By example realize U.S. News ranks more than law schools Albuquerque, New Mexico is the #1 best place to live. http://money.usnews.com/money/personal-finance/slideshows/best-places-to-live
Are you going to move to Albuquerque because U.S. News ranked it #1? I assume it will not and use the same logic when choosing a law school. Sure it's great U.S. News ranked Albuquerque New Mexico #1 I am sure there are some real positive things about the place, but I would not make a life altering decision of where I am going to live based on the magazine.
On the same note do not make a 3 year, $100,000, and career altering commitment based on a magazine. Once you are out of the law school bubble you will realize how little it matters, but I know when you are in the bubble it seems really important. Conclusion:
I am just an anonymous internet poster as is anyone else on this board or others. I certainly cannot tell you what the "right" answer is. Minnesota may be a great choice or Cal Western may be a great choice it is unpredictable. However, if your goal is to end up in Southern California attending law school in Southern California is the best way to end up in Southern California.
Many law students over complicate things, but do not forgot the tool of common sense it is very effective in law school and the practice of law.
Good luck on your pursuit of a legal education.
« on: March 26, 2014, 09:30:12 PM »
(5) U.S. News Rankings:
I am not sure if you are taking this seriously or not, but if you are stop now. Remember U.S. News is nothing more than a for-profit, unregulated magazine, offering an opinion. That should not be a huge factor on deciding where you are going to spend three years of the prime of your life; $100,000+; and set the course of your legal career.
Remember U.S. News ranks for than law schools. The #1 place to live according to U.S. News is Albuquerque, New Mexico http://money.usnews.com/money/personal-finance/slideshows/best-places-to-live
. I imagine you are not going to move to New Mexico because U.S. News said it is the #1 place to live. Use the same logic when choosing a law school, I nearly choose my law school based solely on rankings, but people took the time to tell me how stupid that would have been and I am very thankful everyday they did, which is one of the main reasons I enjoy posting on this forum and responding to questions such as yours.
Hopefully, you are not as naive as I was and are not basing your decision on this magazine, but if you are stop now. Conclusion:
Neither I or any other anonymous internet poster or magazine can possibly tell you what school is "right" for you.
If you want to be a public interest lawyer in California I strongly encourage you to attend law school in California and preferably as close to the location as you want to live in as possible. If you want to be in Southern California attend law school in Southern California.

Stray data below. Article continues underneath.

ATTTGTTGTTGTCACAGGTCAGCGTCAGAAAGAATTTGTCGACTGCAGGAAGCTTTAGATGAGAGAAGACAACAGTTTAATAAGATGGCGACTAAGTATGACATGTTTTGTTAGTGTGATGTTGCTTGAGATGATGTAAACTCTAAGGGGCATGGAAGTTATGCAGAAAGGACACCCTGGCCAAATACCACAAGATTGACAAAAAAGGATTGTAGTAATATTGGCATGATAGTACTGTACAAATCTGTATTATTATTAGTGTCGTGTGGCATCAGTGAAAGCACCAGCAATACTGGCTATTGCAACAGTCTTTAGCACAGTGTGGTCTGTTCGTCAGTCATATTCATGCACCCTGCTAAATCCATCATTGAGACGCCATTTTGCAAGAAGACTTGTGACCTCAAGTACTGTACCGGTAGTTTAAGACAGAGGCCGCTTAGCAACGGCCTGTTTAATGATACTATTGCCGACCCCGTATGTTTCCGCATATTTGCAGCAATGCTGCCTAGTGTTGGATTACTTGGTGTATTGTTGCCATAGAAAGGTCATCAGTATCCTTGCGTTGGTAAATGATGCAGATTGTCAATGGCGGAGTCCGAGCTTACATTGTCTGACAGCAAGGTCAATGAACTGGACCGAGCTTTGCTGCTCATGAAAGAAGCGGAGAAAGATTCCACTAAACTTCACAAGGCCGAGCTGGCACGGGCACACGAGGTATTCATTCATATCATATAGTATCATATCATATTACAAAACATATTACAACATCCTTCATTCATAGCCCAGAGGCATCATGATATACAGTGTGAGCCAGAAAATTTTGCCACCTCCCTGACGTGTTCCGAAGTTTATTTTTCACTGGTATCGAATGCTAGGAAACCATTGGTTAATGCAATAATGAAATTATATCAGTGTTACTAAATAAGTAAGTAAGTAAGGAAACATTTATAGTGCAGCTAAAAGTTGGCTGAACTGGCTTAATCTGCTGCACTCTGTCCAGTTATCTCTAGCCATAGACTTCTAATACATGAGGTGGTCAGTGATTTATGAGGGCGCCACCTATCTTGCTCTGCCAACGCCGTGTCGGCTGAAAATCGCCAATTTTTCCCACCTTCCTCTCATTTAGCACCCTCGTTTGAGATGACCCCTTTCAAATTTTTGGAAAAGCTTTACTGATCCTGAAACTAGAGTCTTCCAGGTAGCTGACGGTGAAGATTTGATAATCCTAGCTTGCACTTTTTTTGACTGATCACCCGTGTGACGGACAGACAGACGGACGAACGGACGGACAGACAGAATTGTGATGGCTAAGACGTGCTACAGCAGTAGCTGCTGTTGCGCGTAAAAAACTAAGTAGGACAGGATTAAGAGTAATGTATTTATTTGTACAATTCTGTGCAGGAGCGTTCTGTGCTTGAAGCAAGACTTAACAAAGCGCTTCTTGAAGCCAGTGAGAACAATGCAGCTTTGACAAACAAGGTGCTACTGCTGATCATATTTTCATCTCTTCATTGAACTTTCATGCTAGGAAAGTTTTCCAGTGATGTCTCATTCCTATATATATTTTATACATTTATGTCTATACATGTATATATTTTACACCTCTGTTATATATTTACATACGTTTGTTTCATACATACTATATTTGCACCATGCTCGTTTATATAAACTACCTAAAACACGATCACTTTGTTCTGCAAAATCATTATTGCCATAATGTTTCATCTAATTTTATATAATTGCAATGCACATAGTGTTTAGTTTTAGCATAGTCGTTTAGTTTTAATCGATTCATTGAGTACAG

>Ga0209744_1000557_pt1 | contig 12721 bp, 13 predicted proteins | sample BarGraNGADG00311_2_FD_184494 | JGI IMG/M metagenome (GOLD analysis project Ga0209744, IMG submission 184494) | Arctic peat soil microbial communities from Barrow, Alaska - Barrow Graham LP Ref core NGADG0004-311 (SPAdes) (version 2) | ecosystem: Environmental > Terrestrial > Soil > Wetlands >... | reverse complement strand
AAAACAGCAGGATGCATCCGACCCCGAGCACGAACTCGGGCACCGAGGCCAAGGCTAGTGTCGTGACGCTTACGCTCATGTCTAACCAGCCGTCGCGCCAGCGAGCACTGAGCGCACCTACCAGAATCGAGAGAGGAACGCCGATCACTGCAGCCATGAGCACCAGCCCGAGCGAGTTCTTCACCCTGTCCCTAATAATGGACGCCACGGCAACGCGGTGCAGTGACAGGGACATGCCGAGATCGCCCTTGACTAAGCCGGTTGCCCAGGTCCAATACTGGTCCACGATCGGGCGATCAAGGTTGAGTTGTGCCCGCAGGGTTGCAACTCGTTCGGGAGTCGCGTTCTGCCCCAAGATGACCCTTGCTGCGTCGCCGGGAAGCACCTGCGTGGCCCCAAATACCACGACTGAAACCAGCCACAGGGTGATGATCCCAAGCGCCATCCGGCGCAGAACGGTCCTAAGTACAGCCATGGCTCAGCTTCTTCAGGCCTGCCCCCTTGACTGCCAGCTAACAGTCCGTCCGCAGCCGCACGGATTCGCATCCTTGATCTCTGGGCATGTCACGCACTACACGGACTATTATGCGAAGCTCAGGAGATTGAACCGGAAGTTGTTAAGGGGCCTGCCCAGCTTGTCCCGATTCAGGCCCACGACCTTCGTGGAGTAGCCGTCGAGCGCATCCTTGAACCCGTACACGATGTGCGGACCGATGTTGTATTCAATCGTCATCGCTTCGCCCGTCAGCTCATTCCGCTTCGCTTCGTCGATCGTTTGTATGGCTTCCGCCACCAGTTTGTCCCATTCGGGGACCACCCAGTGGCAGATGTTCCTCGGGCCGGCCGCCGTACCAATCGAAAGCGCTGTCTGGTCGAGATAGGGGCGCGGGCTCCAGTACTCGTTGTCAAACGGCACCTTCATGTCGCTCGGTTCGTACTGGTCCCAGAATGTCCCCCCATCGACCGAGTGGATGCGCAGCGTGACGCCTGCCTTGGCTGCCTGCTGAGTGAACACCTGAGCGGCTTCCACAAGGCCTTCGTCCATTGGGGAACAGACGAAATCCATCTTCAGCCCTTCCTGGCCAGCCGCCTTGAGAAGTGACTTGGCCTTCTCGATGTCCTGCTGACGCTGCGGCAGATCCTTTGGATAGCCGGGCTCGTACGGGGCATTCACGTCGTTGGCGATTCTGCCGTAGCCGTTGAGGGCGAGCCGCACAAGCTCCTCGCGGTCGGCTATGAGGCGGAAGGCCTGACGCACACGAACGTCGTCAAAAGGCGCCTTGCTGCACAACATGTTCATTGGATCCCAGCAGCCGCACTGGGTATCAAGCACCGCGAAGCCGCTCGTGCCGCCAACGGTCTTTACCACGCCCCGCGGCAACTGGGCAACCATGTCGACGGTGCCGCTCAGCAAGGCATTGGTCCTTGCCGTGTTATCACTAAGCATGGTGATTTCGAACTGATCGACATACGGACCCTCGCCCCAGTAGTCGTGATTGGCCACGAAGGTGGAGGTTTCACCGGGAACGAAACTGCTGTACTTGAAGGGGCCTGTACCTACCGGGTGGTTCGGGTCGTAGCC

If you want to be in the Bay area attend law school in the Bay Area.
Nor Cal Davis or McGeorge.
I also encourage you to try and apply to a few more schools to obtain significant scholarship money there might still be time. Even if you never intent to enroll you can use other scholarships as a negotiation tool with Davis or UW. Remember if a school accepts you they want you and if you have bargaining power until you enroll. Once you enroll though your bargaining power is gone.
Feel free to PM me if you want to ask any follow-up questions. Or just continue posting on this board there are a lot of great posters here.
« on: March 26, 2014, 09:29:22 PM »
Before I say anything realize that anything you read on this board or others is nothing more than advice from anonymous internet posters. Therefore, it should be taken with a grain of salt my post included.
With that said I am a Public Interest Lawyer in California and I have a little insight to offer. As for the actual schools the only one I am familiar with is Davis.
With that said I want to break down a few factors that any incoming law student should consider when choosing a law school and offer a few suggestions, but take them or leave them it is nothing more than anonymous internet advice.
Factors to consider when choosing a school
I believe any 0L should consider the following factors in this order when choosing a law school. (1) Location; (2) Cost; (3) Personal feelings about the school; (4) Understanding the reality of legal education; (5) last and least U.S. News.
Below is an analysis of why the factors are important applied to your specific situation.
It appears you made one of the potential pitfalls I did as 0L and did applied to schools all over the country. It is important to understand how important the location of your school is particularly if you want to end up in a particular area. If I am reading your post correctly you want to end up in California and therefore, should attend a California school.
There are several reasons the location is important first law school does not exist in vacuum. Davis, Boston, Manhattan, and Seattle are very different places. No matter school you attend you will be there for a minimum of three years and although law school is stressful you will have a life outside of school. If you are someone that hates small towns Davis will not be a good experience and if your someone that hates living in the big city Fordham will not be a good experience.
You are also likely to stay wherever you attend law school. The three years you are in law school are generally the prime of your life I assume you are in your early to mid 20's like most law students. Therefore, wherever you attend law school is really where you will become more of an adult. You will likely enter into a serious romantic relationship, make friends, get an apartment you like, and the more of a life you build in X city during law school the harder it will be to leave merely on a social level.
It will also be difficult to leave on a professional level, particularly if you are interest in public interest law. This is true for the following three reasons (1) State Bar; (2) Internships during school; (3) Public Interest recruiting practices these factors will be analyzed below.